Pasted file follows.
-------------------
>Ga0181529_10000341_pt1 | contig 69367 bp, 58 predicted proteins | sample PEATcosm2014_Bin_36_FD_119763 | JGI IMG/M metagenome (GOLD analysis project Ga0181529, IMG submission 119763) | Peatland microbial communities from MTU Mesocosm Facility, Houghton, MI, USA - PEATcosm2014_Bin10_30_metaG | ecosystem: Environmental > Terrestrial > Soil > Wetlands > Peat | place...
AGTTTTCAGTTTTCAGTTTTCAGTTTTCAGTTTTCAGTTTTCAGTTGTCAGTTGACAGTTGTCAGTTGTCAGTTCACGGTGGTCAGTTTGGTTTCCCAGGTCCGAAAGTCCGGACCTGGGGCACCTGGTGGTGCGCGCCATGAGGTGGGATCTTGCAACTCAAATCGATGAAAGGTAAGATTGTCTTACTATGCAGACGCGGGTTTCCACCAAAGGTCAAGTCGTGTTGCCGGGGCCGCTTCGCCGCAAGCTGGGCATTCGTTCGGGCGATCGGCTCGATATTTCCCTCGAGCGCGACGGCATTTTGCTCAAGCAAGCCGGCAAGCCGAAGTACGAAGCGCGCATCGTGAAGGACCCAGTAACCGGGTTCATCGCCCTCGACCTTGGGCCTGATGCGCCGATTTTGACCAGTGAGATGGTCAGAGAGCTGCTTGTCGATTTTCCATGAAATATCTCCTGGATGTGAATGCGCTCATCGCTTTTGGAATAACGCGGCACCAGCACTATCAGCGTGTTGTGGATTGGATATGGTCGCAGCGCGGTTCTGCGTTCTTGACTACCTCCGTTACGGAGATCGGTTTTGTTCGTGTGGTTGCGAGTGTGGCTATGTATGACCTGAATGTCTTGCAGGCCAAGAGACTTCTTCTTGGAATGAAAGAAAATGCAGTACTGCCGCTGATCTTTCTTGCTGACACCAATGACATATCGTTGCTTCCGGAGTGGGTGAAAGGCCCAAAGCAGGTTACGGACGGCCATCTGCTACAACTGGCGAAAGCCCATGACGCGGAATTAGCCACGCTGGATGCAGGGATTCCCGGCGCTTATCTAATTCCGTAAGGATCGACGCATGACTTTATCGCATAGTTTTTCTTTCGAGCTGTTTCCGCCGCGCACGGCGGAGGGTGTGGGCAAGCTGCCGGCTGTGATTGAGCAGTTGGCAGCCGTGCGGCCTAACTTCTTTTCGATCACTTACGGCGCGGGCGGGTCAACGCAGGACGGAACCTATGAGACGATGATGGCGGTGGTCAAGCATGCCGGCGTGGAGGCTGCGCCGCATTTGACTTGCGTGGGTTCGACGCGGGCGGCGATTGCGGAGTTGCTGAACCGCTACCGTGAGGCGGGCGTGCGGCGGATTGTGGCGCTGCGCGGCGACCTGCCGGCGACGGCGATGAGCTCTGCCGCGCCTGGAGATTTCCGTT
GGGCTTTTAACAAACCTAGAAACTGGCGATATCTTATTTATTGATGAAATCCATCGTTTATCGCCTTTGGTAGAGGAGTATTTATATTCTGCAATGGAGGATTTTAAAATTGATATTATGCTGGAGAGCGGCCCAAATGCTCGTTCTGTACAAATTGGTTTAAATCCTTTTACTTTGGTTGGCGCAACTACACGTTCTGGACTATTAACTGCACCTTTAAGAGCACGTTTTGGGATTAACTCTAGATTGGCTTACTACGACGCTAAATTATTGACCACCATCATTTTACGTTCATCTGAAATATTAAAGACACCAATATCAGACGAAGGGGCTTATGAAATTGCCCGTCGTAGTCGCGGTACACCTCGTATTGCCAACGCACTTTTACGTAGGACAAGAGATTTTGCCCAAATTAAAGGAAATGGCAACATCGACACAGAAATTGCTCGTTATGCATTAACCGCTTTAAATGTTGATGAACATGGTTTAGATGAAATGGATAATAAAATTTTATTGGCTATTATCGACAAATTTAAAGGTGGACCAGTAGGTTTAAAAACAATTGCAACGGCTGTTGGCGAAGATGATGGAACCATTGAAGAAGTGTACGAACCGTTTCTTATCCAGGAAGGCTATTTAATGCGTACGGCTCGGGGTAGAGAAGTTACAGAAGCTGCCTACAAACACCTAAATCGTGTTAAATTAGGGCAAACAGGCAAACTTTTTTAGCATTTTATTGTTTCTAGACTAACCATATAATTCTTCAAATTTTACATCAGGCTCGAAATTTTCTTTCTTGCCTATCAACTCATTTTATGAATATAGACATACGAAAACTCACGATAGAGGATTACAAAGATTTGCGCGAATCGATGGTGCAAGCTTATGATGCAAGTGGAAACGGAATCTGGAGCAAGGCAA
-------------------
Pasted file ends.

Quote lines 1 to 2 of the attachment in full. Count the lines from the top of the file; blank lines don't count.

>Ga0181529_10000341_pt1 | contig 69367 bp, 58 predicted proteins | sample PEATcosm2014_Bin_36_FD_119763 | JGI IMG/M metagenome (GOLD analysis project Ga0181529, IMG submission 119763) | Peatland microbial communities from MTU Mesocosm Facility, Houghton, MI, USA - PEATcosm2014_Bin10_30_metaG | ecosystem: Environmental > Terrestrial > Soil > Wetlands > Peat | place...
AGTTTTCAGTTTTCAGTTTTCAGTTTTCAGTTTTCAGTTTTCAGTTGTCAGTTGACAGTTGTCAGTTGTCAGTTCACGGTGGTCAGTTTGGTTTCCCAGGTCCGAAAGTCCGGACCTGGGGCACCTGGTGGTGCGCGCCATGAGGTGGGATCTTGCAACTCAAATCGATGAAAGGTAAGATTGTCTTACTATGCAGACGCGGGTTTCCACCAAAGGTCAAGTCGTGTTGCCGGGGCCGCTTCGCCGCAAGCTGGGCATTCGTTCGGGCGATCGGCTCGATATTTCCCTCGAGCGCGACGGCATTTTGCTCAAGCAAGCCGGCAAGCCGAAGTACGAAGCGCGCATCGTGAAGGACCCAGTAACCGGGTTCATCGCCCTCGACCTTGGGCCTGATGCGCCGATTTTGACCAGTGAGATGGTCAGAGAGCTGCTTGTCGATTTTCCATGAAATATCTCCTGGATGTGAATGCGCTCATCGCTTTTGGAATAACGCGGCACCAGCACTATCAGCGTGTTGTGGATTGGATATGGTCGCAGCGCGGTTCTGCGTTCTTGACTACCTCCGTTACGGAGATCGGTTTTGTTCGTGTGGTTGCGAGTGTGGCTATGTATGACCTGAATGTCTTGCAGGCCAAGAGACTTCTTCTTGGAATGAAAGAAAATGCAGTACTGCCGCTGATCTTTCTTGCTGACACCAATGACATATCGTTGCTTCCGGAGTGGGTGAAAGGCCCAAAGCAGGTTACGGACGGCCATCTGCTACAACTGGCGAAAGCCCATGACGCGGAATTAGCCACGCTGGATGCAGGGATTCCCGGCGCTTATCTAATTCCGTAAGGATCGACGCATGACTTTATCGCATAGTTTTTCTTTCGAGCTGTTTCCGCCGCGCACGGCGGAGGGTGTGGGCAAGCTGCCGGCTGTGATTGAGCAGTTGGCAGCCGTGCGGCCTAACTTCTTTTCGATCACTTACGGCGCGGGCGGGTCAACGCAGGACGGAACCTATGAGACGATGATGGCGGTGGTCAAGCATGCCGGCGTGGAGGCTGCGCCGCATTTGACTTGCGTGGGTTCGACGCGGGCGGCGATTGCGGAGTTGCTGAACCGCTACCGTGAGGCGGGCGTGCGGCGGATTGTGGCGCTGCGCGGCGACCTGCCGGCGACGGCGATGAGCTCTGCCGCGCCTGGAGATTTCCGTT